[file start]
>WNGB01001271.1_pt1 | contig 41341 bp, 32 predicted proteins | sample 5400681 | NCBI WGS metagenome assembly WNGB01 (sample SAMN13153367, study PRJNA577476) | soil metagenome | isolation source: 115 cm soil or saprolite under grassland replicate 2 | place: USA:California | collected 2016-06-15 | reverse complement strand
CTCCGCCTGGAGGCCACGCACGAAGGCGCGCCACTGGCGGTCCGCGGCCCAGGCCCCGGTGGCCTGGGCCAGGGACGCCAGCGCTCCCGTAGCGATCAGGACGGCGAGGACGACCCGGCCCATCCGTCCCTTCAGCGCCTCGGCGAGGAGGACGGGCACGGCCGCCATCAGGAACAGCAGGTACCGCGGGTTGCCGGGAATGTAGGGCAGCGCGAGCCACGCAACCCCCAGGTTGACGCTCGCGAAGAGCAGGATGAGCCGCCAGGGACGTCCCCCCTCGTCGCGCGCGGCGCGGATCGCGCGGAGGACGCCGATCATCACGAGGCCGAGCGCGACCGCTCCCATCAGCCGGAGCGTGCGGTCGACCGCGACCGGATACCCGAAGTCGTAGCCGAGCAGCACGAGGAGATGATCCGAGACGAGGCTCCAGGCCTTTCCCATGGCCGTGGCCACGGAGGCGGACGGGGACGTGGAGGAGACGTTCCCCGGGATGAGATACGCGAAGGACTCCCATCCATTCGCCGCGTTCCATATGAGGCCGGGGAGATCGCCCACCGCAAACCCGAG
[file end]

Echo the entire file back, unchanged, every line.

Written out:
>WNGB01001271.1_pt1 | contig 41341 bp, 32 predicted proteins | sample 5400681 | NCBI WGS metagenome assembly WNGB01 (sample SAMN13153367, study PRJNA577476) | soil metagenome | isolation source: 115 cm soil or saprolite under grassland replicate 2 | place: USA:California | collected 2016-06-15 | reverse complement strand
CTCCGCCTGGAGGCCACGCACGAAGGCGCGCCACTGGCGGTCCGCGGCCCAGGCCCCGGTGGCCTGGGCCAGGGACGCCAGCGCTCCCGTAGCGATCAGGACGGCGAGGACGACCCGGCCCATCCGTCCCTTCAGCGCCTCGGCGAGGAGGACGGGCACGGCCGCCATCAGGAACAGCAGGTACCGCGGGTTGCCGGGAATGTAGGGCAGCGCGAGCCACGCAACCCCCAGGTTGACGCTCGCGAAGAGCAGGATGAGCCGCCAGGGACGTCCCCCCTCGTCGCGCGCGGCGCGGATCGCGCGGAGGACGCCGATCATCACGAGGCCGAGCGCGACCGCTCCCATCAGCCGGAGCGTGCGGTCGACCGCGACCGGATACCCGAAGTCGTAGCCGAGCAGCACGAGGAGATGATCCGAGACGAGGCTCCAGGCCTTTCCCATGGCCGTGGCCACGGAGGCGGACGGGGACGTGGAGGAGACGTTCCCCGGGATGAGATACGCGAAGGACTCCCATCCATTCGCCGCGTTCCATATGAGGCCGGGGAGATCGCCCACCGCAAACCCGAG